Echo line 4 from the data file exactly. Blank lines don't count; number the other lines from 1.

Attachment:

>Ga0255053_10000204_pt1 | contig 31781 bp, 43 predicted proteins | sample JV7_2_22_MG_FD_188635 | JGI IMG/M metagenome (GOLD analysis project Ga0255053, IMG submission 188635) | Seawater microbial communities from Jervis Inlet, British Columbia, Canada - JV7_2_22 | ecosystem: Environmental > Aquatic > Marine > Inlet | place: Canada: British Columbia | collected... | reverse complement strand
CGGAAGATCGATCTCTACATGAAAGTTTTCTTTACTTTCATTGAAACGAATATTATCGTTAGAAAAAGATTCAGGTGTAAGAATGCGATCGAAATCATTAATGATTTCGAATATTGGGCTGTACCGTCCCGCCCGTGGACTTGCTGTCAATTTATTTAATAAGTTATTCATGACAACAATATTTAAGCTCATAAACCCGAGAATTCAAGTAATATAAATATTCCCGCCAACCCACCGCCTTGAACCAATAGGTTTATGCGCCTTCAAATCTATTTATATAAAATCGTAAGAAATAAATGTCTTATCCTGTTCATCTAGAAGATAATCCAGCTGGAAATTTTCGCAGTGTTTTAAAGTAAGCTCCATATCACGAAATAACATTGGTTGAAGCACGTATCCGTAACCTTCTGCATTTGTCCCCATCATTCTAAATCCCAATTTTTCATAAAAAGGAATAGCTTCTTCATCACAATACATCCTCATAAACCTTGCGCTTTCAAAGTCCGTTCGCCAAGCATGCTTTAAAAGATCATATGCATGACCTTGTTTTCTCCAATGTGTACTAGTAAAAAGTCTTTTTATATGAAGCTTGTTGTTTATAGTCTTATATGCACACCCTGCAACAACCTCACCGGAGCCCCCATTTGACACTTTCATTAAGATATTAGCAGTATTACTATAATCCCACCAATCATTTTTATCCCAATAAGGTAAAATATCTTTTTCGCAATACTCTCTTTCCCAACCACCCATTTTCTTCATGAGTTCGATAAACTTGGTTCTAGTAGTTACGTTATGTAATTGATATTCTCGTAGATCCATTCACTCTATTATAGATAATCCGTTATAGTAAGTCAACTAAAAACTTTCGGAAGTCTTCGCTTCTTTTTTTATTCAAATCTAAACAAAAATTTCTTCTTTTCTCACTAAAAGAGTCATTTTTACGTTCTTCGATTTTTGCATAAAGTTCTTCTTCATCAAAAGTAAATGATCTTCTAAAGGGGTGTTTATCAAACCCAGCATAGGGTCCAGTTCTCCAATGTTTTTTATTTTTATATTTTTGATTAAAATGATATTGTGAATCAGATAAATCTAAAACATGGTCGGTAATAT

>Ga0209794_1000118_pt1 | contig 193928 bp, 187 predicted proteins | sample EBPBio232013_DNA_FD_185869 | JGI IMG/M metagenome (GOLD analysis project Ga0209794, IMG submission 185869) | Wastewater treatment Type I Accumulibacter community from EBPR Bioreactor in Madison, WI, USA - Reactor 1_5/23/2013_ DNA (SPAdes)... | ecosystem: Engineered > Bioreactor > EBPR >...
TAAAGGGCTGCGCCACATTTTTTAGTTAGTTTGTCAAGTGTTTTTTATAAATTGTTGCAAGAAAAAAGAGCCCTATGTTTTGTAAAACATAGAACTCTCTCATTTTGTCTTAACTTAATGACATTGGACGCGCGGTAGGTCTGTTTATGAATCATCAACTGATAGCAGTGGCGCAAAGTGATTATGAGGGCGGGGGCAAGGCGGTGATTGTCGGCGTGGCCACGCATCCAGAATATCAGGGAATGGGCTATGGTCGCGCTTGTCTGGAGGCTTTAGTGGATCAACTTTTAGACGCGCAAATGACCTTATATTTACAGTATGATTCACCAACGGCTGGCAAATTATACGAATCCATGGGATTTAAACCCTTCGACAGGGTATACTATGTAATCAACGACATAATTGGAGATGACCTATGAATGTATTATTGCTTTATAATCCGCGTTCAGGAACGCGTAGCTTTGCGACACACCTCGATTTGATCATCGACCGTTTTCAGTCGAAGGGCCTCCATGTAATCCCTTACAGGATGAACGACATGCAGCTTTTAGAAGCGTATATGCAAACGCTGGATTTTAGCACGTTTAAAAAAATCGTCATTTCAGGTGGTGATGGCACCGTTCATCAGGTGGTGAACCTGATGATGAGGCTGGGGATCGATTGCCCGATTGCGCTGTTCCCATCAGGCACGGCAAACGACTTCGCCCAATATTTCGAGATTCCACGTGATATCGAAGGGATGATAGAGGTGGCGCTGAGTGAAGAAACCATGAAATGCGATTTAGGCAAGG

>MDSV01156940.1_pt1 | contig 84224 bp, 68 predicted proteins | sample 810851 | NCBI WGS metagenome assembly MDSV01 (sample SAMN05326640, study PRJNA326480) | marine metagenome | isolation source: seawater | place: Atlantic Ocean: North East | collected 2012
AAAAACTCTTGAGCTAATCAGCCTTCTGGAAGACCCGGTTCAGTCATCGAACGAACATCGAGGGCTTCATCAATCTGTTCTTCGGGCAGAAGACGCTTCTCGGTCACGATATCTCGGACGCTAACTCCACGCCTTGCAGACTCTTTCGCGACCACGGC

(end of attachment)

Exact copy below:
TAAAGGGCTGCGCCACATTTTTTAGTTAGTTTGTCAAGTGTTTTTTATAAATTGTTGCAAGAAAAAAGAGCCCTATGTTTTGTAAAACATAGAACTCTCTCATTTTGTCTTAACTTAATGACATTGGACGCGCGGTAGGTCTGTTTATGAATCATCAACTGATAGCAGTGGCGCAAAGTGATTATGAGGGCGGGGGCAAGGCGGTGATTGTCGGCGTGGCCACGCATCCAGAATATCAGGGAATGGGCTATGGTCGCGCTTGTCTGGAGGCTTTAGTGGATCAACTTTTAGACGCGCAAATGACCTTATATTTACAGTATGATTCACCAACGGCTGGCAAATTATACGAATCCATGGGATTTAAACCCTTCGACAGGGTATACTATGTAATCAACGACATAATTGGAGATGACCTATGAATGTATTATTGCTTTATAATCCGCGTTCAGGAACGCGTAGCTTTGCGACACACCTCGATTTGATCATCGACCGTTTTCAGTCGAAGGGCCTCCATGTAATCCCTTACAGGATGAACGACATGCAGCTTTTAGAAGCGTATATGCAAACGCTGGATTTTAGCACGTTTAAAAAAATCGTCATTTCAGGTGGTGATGGCACCGTTCATCAGGTGGTGAACCTGATGATGAGGCTGGGGATCGATTGCCCGATTGCGCTGTTCCCATCAGGCACGGCAAACGACTTCGCCCAATATTTCGAGATTCCACGTGATATCGAAGGGATGATAGAGGTGGCGCTGAGTGAAGAAACCATGAAATGCGATTTAGGCAAGG